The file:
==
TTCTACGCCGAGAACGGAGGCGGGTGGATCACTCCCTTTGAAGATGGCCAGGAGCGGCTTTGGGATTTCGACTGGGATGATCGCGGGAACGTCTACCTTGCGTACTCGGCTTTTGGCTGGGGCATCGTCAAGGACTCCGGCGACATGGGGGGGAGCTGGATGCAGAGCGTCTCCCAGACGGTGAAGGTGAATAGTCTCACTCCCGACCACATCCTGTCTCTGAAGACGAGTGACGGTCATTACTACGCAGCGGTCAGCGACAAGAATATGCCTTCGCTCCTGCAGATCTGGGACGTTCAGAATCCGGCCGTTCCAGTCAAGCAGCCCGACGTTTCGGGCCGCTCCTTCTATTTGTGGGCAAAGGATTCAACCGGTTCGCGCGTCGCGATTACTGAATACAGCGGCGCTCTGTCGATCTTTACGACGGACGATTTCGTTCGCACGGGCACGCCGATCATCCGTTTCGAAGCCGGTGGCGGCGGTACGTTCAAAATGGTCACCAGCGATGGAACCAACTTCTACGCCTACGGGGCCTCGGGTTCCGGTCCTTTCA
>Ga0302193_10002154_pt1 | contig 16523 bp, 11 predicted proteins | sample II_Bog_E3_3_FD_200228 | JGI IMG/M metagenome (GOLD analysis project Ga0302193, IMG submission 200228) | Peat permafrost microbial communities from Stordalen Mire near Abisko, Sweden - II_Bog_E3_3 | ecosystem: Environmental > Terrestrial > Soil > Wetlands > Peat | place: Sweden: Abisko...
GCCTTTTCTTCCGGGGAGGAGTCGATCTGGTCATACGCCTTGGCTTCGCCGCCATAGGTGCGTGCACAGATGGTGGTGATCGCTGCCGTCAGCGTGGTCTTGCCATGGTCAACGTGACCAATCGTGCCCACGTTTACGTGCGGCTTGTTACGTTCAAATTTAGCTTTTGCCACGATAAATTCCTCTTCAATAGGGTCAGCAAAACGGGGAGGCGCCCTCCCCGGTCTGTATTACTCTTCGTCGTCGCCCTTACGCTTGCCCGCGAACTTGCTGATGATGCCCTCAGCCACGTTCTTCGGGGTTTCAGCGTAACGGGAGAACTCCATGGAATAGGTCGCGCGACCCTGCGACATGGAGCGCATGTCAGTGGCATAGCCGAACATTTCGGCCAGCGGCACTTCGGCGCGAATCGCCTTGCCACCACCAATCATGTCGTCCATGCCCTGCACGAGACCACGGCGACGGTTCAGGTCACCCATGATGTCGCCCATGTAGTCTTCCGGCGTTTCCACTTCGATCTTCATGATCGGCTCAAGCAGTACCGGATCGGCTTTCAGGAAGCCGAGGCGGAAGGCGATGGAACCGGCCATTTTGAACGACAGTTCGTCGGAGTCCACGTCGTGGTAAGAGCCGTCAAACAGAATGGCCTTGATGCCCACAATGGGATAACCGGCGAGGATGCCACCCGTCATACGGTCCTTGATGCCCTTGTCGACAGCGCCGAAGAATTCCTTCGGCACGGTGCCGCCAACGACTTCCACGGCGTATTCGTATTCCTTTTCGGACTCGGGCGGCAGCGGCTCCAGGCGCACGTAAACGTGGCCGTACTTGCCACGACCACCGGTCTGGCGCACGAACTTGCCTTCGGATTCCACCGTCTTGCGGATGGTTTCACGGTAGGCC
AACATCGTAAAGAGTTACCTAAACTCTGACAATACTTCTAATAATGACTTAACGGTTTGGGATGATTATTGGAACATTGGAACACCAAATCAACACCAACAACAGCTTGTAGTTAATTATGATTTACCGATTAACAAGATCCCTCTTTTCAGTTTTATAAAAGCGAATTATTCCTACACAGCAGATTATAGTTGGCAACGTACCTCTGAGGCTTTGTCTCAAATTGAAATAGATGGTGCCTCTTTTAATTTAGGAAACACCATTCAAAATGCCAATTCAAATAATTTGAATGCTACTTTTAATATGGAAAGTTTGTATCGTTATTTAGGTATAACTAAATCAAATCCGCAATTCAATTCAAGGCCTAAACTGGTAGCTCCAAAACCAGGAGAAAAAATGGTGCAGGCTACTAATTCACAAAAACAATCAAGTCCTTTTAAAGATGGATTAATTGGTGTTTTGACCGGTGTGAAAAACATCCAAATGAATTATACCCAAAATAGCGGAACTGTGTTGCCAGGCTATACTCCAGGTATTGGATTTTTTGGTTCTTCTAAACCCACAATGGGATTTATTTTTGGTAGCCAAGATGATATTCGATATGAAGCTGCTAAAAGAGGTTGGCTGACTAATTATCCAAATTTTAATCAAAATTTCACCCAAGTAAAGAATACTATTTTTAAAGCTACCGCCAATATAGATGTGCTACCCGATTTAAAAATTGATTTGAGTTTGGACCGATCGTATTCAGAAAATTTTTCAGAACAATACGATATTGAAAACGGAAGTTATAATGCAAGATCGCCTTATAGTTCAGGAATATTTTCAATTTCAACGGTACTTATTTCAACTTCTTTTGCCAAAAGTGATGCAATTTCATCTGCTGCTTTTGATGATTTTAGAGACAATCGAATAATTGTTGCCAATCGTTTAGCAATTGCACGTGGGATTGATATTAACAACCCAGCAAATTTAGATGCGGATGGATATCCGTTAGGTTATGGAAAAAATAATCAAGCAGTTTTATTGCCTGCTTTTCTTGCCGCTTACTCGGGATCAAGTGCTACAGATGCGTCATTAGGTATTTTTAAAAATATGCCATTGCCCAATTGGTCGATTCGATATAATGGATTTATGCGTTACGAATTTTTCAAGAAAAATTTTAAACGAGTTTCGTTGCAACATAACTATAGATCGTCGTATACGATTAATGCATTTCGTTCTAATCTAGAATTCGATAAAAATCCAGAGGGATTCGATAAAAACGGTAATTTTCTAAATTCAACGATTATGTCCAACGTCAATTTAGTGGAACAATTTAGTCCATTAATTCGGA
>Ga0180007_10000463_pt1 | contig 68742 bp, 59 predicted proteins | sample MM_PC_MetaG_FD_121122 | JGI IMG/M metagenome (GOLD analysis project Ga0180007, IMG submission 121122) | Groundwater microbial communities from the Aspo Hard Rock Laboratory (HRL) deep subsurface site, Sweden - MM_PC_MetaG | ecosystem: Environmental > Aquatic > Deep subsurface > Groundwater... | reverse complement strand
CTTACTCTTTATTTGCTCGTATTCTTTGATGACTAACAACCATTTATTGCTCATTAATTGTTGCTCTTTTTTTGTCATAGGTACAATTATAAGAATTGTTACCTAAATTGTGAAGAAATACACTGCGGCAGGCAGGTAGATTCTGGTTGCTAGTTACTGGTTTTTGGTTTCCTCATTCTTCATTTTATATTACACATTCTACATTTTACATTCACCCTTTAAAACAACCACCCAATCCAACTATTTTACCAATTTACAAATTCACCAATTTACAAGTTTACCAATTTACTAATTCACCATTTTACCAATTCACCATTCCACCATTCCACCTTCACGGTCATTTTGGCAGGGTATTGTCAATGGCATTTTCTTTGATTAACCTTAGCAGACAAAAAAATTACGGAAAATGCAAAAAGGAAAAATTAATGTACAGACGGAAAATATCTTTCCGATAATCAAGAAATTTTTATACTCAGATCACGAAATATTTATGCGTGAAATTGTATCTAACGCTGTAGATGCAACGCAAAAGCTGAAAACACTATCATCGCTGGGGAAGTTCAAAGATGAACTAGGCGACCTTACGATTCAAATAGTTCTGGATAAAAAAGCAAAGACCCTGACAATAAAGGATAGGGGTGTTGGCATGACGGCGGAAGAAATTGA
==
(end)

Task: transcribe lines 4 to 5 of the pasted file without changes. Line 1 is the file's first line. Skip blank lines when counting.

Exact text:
AACATCGTAAAGAGTTACCTAAACTCTGACAATACTTCTAATAATGACTTAACGGTTTGGGATGATTATTGGAACATTGGAACACCAAATCAACACCAACAACAGCTTGTAGTTAATTATGATTTACCGATTAACAAGATCCCTCTTTTCAGTTTTATAAAAGCGAATTATTCCTACACAGCAGATTATAGTTGGCAACGTACCTCTGAGGCTTTGTCTCAAATTGAAATAGATGGTGCCTCTTTTAATTTAGGAAACACCATTCAAAATGCCAATTCAAATAATTTGAATGCTACTTTTAATATGGAAAGTTTGTATCGTTATTTAGGTATAACTAAATCAAATCCGCAATTCAATTCAAGGCCTAAACTGGTAGCTCCAAAACCAGGAGAAAAAATGGTGCAGGCTACTAATTCACAAAAACAATCAAGTCCTTTTAAAGATGGATTAATTGGTGTTTTGACCGGTGTGAAAAACATCCAAATGAATTATACCCAAAATAGCGGAACTGTGTTGCCAGGCTATACTCCAGGTATTGGATTTTTTGGTTCTTCTAAACCCACAATGGGATTTATTTTTGGTAGCCAAGATGATATTCGATATGAAGCTGCTAAAAGAGGTTGGCTGACTAATTATCCAAATTTTAATCAAAATTTCACCCAAGTAAAGAATACTATTTTTAAAGCTACCGCCAATATAGATGTGCTACCCGATTTAAAAATTGATTTGAGTTTGGACCGATCGTATTCAGAAAATTTTTCAGAACAATACGATATTGAAAACGGAAGTTATAATGCAAGATCGCCTTATAGTTCAGGAATATTTTCAATTTCAACGGTACTTATTTCAACTTCTTTTGCCAAAAGTGATGCAATTTCATCTGCTGCTTTTGATGATTTTAGAGACAATCGAATAATTGTTGCCAATCGTTTAGCAATTGCACGTGGGATTGATATTAACAACCCAGCAAATTTAGATGCGGATGGATATCCGTTAGGTTATGGAAAAAATAATCAAGCAGTTTTATTGCCTGCTTTTCTTGCCGCTTACTCGGGATCAAGTGCTACAGATGCGTCATTAGGTATTTTTAAAAATATGCCATTGCCCAATTGGTCGATTCGATATAATGGATTTATGCGTTACGAATTTTTCAAGAAAAATTTTAAACGAGTTTCGTTGCAACATAACTATAGATCGTCGTATACGATTAATGCATTTCGTTCTAATCTAGAATTCGATAAAAATCCAGAGGGATTCGATAAAAACGGTAATTTTCTAAATTCAACGATTATGTCCAACGTCAATTTAGTGGAACAATTTAGTCCATTAATTCGGA
>Ga0180007_10000463_pt1 | contig 68742 bp, 59 predicted proteins | sample MM_PC_MetaG_FD_121122 | JGI IMG/M metagenome (GOLD analysis project Ga0180007, IMG submission 121122) | Groundwater microbial communities from the Aspo Hard Rock Laboratory (HRL) deep subsurface site, Sweden - MM_PC_MetaG | ecosystem: Environmental > Aquatic > Deep subsurface > Groundwater... | reverse complement strand